Helping our little ones to play together is a powerful way to nurture sibling relationships and to make home fun, but for small children at different developmental stages it isn’t always easy to find activities everyone can enjoy.
An older and a younger toddler, or a toddler and a preschooler are tricky combinations for family play. One child is likely to be mouthing and fascinated by destroying things just when the other is beginning to want more challenging or complex play. But there are many ways to play together at this time, especially by keeping activities fun and active.
Sibling play goes through many stages, and will vary depending on the age gap between your children.
There’s a 17-month gap between my children, and like many mothers of two-under-two my main challenges in the early months were tiredness and combining long breastfeeds for the baby with toddler care.
Honestly, at that time, play was not my top priority, but nor was it that difficult. My older son and I played when the baby slept, or when he settled to watch from his blanket. Things got challenging when the baby got mobile, especially once he could pull up.
Just when my toddler started to put together a puzzle or set up his farm pieces carefully, his baby brother cruised over to cause chaos. Play dough and paint would soon end up in little brother’s mouth, and any game with small parts or complex rules was a no-no.
So how did we solve the problem? First, I kept my youngest napping twice a day as long as I could. That morning nap was the time my older son and I played together with anything that needed concentration or safety precautions.
I also put puzzles and small world toys for my older son on the dining table, where he could play undisturbed. These were temporary solutions, but that’s fine because the problem was temporary too.
Most of all, I looked for ways for my sons to play together. Here are some of the games we enjoyed:
A beloved activity in childcare settings for good reason! Songs with actions are a great way to entertain baby and toddler, or groups of toddlers of all ages. You can find hundreds of ideas and lyrics online, including The Wheels on the Bus, The Eensy Weensy Spider, Zoom Zoom Zoom and Sleeping Bunnies.
Bubbles, Balls, Balloons
Children who are just starting to walk usually love bubbles, and older toddlers do to, so this is an easy and fun way to play together. Challenge older toddlers to clap bubbles, stamp on them, or pop them with an elbow! Rolling balls and batting balloons can also bring young siblings together.
Pretending to be different animals appeals to toddlers of all ages. Even if it doesn’t make a lot of sense to one-year-olds, they’ll enjoy stomping and bellowing for the fun of it!
Playing in the playground or the garden with two toddlers, especially ones who still mouth, can be challenging. But your kids will love the fresh air and chance to run and climb. And it helps them sleep, which we all know is a huge bonus!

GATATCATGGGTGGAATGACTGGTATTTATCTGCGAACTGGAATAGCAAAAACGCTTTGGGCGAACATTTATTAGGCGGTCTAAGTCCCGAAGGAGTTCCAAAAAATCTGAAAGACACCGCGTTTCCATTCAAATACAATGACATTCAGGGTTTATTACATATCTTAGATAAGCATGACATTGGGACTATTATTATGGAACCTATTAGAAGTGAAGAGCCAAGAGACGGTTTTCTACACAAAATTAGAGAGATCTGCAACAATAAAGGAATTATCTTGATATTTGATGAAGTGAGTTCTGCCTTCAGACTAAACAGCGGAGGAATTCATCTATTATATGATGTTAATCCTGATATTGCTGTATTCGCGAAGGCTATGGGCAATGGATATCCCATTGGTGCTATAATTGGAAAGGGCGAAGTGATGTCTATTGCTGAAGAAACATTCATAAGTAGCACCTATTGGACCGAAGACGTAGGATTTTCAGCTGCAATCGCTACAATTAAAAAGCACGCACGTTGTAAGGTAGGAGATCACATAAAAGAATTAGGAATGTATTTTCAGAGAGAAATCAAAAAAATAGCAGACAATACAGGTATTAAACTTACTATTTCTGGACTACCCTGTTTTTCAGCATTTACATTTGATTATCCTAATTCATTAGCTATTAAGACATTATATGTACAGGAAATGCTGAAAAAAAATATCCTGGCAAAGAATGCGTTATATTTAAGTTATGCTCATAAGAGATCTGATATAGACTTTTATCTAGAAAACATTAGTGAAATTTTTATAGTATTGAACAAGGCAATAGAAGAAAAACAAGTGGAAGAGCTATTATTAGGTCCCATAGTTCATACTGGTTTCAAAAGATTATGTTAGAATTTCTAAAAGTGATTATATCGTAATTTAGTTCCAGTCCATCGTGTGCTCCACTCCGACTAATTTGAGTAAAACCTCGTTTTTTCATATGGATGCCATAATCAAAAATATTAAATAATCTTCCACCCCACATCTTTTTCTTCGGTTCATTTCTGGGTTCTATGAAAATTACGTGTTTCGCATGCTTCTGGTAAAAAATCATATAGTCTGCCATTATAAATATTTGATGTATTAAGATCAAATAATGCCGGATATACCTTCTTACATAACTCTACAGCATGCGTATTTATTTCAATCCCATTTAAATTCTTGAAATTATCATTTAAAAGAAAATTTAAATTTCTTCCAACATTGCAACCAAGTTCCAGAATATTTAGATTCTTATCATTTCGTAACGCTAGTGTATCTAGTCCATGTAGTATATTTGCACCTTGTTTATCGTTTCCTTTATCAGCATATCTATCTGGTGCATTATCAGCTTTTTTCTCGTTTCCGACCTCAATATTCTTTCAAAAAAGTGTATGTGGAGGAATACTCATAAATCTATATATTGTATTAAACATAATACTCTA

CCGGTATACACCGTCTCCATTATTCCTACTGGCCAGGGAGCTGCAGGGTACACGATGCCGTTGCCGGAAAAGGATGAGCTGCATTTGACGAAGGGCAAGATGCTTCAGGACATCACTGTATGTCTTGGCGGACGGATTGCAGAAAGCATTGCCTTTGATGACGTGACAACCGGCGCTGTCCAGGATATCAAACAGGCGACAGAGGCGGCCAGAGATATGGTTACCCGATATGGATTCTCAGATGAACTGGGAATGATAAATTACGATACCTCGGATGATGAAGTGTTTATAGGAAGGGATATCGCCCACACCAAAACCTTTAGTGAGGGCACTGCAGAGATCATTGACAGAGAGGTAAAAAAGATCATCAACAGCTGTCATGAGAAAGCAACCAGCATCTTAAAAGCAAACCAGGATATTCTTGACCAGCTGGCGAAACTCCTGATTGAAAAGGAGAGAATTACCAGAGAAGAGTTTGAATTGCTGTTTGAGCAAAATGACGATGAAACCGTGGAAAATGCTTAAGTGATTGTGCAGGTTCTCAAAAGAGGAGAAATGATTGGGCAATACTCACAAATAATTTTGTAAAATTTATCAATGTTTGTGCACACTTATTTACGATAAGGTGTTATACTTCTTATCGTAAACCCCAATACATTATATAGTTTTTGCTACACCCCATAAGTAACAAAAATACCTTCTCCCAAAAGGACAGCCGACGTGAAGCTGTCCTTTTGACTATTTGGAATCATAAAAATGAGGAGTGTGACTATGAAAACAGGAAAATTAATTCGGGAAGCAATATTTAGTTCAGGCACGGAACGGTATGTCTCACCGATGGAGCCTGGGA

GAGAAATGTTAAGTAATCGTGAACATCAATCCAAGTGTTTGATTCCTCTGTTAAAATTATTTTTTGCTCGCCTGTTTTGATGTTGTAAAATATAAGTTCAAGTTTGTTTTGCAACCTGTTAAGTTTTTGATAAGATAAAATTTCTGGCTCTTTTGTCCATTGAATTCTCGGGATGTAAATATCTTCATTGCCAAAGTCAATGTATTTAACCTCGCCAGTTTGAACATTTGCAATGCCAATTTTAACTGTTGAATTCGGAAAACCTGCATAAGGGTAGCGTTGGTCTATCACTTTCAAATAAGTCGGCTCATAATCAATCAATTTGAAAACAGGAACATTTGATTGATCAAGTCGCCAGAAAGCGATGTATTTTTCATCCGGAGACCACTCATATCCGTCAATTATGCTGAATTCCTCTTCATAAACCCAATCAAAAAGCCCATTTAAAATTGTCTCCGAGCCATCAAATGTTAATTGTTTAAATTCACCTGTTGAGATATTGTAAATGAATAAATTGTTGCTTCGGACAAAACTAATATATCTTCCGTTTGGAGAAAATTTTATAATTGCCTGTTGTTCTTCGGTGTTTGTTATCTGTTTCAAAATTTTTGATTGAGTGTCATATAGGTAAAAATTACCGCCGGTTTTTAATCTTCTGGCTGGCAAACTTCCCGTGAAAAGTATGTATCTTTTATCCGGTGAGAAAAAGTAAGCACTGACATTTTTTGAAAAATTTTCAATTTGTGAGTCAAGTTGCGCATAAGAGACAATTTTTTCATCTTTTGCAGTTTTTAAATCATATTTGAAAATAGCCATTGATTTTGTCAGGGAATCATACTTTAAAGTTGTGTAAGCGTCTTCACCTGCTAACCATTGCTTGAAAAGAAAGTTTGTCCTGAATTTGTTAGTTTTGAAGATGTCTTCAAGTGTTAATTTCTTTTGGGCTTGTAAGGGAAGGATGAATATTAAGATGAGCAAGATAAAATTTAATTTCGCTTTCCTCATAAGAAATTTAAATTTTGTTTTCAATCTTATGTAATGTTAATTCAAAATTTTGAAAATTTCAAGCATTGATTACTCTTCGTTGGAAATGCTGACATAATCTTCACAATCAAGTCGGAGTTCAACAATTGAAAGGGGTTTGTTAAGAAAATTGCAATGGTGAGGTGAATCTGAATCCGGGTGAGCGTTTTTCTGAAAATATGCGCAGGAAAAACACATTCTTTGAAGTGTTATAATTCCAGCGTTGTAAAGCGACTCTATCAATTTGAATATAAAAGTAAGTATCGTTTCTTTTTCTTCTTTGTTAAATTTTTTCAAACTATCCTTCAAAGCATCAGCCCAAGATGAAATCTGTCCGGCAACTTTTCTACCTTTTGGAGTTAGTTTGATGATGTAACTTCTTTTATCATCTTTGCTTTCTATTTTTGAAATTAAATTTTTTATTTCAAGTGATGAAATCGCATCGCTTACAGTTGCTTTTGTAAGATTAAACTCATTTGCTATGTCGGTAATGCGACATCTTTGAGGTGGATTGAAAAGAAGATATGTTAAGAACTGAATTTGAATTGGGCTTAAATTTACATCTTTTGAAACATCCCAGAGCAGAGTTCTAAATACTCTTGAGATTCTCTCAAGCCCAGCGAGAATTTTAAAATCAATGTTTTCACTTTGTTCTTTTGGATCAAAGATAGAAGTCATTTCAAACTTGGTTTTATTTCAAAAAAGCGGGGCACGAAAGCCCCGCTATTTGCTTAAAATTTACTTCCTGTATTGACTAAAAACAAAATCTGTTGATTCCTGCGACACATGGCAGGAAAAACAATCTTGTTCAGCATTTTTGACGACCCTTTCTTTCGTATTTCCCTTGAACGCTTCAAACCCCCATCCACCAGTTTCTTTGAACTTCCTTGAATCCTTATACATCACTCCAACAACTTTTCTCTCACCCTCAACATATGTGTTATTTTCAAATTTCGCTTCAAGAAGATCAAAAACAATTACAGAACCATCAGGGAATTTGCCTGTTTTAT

We often dance to classical music and try out all sorts of actions, such as waving, jumping, spinning, clapping, going slowly or fast and so on. Describing what we do and giving instructions helps to build my little ones’ vocabularies.
Read together! This is one of the easiest and best things to do with toddlers. Our days include lots of movement and outside play, so my boys are usually happy to sit together at other times with a pile of books.
Art with two-under-three gets messy, but what I love about art at this age is it’s so simple. Toddlers enjoy scribbling and trying out crayons or paint or dough; there’s no need to fuss about the end result. While my youngest was still mouthing we usually did art at the table, with the youngest in a highchair. I’d keep him occupied with a snack or a safe art material, or combine the two and let him finger-paint with applesauce. At first our art time was short and sweet; it became longer and more adventurous as the children grew.
If your preschooler enjoys pretend play, you might find your toddler is happy to join in even if it’s all a bit above them cognitively. Enthusiasm can sweep them along. We love playing picnics, doctors, rockets, dinosaurs, and most of all pirates! One of my youngest’s first words was ‘treasure’, declared very seriously while holding up a cushion!
This one’s controversial, since I know lots of parents and educators hate flashcards, but many children enjoy playing with them, and they are easy to share. Toddlers like posting things, so try making a slit in a cardboard box and letting your children post the cards. I built language learning into this by asking my kids to choose a card to post and name. With my oldest I asked questions like ‘Which one lives in water?’; with the youngest I might ask, ‘Which one do you want, hat or dog?’
Playing with toddlers together may be challenging at times, but you’re sure to have lots of fun. Now at ages 3 and 2, some of the difficulties of sibling play I mention above are over for us and the youngest can join in with many more types of activity. The boys play together constantly, often without me, and even invent games of their own. It’s not always peaceful, but I try to remember that even the conflicts help them to learn and mature! Seeing their friendship grow has been an enormous and unexpected joy for me. The hard work is definitely worth it!